I use for your Pet Portraits – Over the years I have used a variety of wonderful art materials, but for my work as a portrait artist I have chosen to use the mediums that I enjoy working with most and that I feel best capture an animal’s details and character.
With my skills as a professional artist I will create a wonderful portrait of your pet that will be cherished and adored for many years. For this reason I use the finest professional artists’ materials available to me.
When I do Sketch Portraits I like to use Pastels, Charcoal, Conte or Pencil as they are great mediums for sketchy and expressive portraits. For Fine Detailed Pastel Portraits I use quality artist Pastels and Pastel Pencils for great expressive detail. All of these art materials are superb for animal portraitures.
If you would like to commission me for a Pet Portrait, please visit my contact page for all your enquiries.
Artist Materials I use for your Pet Portraits
I use papers designed specifically for pastel work because these have the qualities to hold the pastel pigment well. The paper I mainly use is acid-free, archival quality velour but I also use Pastelmat, Canson, Ingres and Mi-Teintes. The surface of the velour paper has a very rich velvet feel and is perfect for holding the pastel pigment. As velour holds the pastel pigment very well no fixative is used, so the colours stay fresh.
Working with Pastel
Pastel is a wonderfully versatile and vibrant medium, available in both hard and soft qualities, which I find perfect for animal portraits. It is the most permanent of all mediums and, being a pure pigment, is used in making all fine art paints. The pigments are ground together with a binding agent and formed into pastel sticks or pencils.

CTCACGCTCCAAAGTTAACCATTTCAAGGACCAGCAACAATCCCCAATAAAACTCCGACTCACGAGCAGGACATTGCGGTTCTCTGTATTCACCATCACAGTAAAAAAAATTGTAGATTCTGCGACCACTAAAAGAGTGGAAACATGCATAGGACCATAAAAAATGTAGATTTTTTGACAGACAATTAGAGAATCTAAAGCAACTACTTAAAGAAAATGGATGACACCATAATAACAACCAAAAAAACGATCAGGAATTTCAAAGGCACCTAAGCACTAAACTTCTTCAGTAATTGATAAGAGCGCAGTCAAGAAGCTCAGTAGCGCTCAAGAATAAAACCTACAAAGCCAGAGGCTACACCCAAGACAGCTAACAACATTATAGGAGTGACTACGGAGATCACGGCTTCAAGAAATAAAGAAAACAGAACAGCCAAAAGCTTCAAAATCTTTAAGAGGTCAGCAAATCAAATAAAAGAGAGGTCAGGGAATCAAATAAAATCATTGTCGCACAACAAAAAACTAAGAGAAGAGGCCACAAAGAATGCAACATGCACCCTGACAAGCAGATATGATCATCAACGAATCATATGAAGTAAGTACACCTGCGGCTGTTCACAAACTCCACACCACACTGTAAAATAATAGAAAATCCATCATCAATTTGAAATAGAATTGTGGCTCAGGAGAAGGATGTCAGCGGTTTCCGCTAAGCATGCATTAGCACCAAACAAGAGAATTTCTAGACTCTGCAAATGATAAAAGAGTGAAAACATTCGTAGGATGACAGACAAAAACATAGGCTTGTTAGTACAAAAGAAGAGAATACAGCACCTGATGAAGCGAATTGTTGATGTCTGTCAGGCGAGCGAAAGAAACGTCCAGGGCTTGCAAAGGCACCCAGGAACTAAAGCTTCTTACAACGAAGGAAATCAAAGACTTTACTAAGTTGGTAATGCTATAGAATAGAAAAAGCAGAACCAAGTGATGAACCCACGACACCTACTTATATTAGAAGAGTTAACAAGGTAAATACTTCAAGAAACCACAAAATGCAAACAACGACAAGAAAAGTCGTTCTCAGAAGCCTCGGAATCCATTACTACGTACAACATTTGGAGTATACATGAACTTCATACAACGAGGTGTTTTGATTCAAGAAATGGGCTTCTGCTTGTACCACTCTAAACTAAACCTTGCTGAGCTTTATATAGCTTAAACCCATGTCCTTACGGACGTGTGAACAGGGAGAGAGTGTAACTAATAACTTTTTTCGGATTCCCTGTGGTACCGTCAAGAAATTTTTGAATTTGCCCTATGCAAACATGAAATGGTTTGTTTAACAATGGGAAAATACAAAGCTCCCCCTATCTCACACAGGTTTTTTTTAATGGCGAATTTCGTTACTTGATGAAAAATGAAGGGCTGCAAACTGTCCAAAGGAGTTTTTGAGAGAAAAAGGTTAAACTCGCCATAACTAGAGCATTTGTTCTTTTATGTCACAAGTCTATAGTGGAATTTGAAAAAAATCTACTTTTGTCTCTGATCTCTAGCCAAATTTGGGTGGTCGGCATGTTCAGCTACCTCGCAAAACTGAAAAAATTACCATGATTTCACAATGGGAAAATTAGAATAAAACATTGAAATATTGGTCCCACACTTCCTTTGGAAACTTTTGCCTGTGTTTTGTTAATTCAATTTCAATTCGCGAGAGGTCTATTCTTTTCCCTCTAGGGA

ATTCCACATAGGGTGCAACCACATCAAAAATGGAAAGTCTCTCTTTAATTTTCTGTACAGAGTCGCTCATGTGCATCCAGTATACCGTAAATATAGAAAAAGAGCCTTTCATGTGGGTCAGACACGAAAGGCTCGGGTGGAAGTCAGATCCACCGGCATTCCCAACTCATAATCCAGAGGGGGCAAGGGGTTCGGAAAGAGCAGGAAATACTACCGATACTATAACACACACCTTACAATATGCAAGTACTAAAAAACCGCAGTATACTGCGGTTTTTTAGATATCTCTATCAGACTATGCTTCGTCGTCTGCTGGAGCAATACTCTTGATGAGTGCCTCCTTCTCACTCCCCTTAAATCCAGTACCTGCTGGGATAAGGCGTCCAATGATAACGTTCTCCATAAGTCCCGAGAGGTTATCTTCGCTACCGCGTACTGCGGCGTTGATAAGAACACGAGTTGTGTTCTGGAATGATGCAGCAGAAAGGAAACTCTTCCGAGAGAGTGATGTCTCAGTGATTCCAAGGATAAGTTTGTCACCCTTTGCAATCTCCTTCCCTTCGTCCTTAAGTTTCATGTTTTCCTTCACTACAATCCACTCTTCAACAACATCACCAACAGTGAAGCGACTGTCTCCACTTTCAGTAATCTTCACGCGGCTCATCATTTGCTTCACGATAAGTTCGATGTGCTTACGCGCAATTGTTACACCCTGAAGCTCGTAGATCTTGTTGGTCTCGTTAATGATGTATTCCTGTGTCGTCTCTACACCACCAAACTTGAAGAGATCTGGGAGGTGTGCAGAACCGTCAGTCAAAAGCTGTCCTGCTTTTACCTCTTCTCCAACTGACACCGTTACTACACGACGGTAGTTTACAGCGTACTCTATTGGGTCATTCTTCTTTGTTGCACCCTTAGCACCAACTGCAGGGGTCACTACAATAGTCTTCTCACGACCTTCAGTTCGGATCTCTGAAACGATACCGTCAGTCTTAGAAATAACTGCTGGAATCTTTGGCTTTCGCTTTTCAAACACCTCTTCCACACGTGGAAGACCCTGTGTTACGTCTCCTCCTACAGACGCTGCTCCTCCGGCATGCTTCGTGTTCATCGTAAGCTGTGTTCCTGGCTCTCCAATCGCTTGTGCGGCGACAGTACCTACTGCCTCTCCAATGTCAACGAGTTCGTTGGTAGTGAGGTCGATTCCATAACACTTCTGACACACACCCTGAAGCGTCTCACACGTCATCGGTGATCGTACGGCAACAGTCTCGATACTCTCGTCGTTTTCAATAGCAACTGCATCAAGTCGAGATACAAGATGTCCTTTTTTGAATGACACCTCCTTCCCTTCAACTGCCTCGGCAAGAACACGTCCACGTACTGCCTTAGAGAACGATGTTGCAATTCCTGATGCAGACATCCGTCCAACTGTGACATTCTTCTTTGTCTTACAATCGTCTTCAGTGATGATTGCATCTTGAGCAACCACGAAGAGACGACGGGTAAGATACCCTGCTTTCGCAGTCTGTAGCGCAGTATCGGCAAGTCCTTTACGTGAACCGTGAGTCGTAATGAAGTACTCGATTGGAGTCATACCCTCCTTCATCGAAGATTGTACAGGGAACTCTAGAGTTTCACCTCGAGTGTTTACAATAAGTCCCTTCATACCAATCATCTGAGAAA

Pastels hold their colour well and the vibrant colours stay fresh and alive for many years. Pastel painting is a beautiful technique which has been used since at least the sixteenth century. Many famous artists that you may be familiar with often used this medium in their work. These include Renoir, Manet, Toulouse-Lautrec and, probably the most prolific of all, Edgar Degas.Many of the artworks producd by these artists retain their vibrancy and colour now just as they were when they were first painted.
Working with Graphite Pencil and Charcoal
Graphite comes in various forms and in varying degrees of hardness, from the hard (H) values to the soft (B) values. As well as traditional artists’ drawing pencils, I use graphite sticks and blocks for large areas and darker tones and mechanical pencils for the finer details. Charcoal is made by burning various types of wood, the most common being willow. I tend to use vine charcoals which come in varying degrees of thickness and are perfect for great sketches.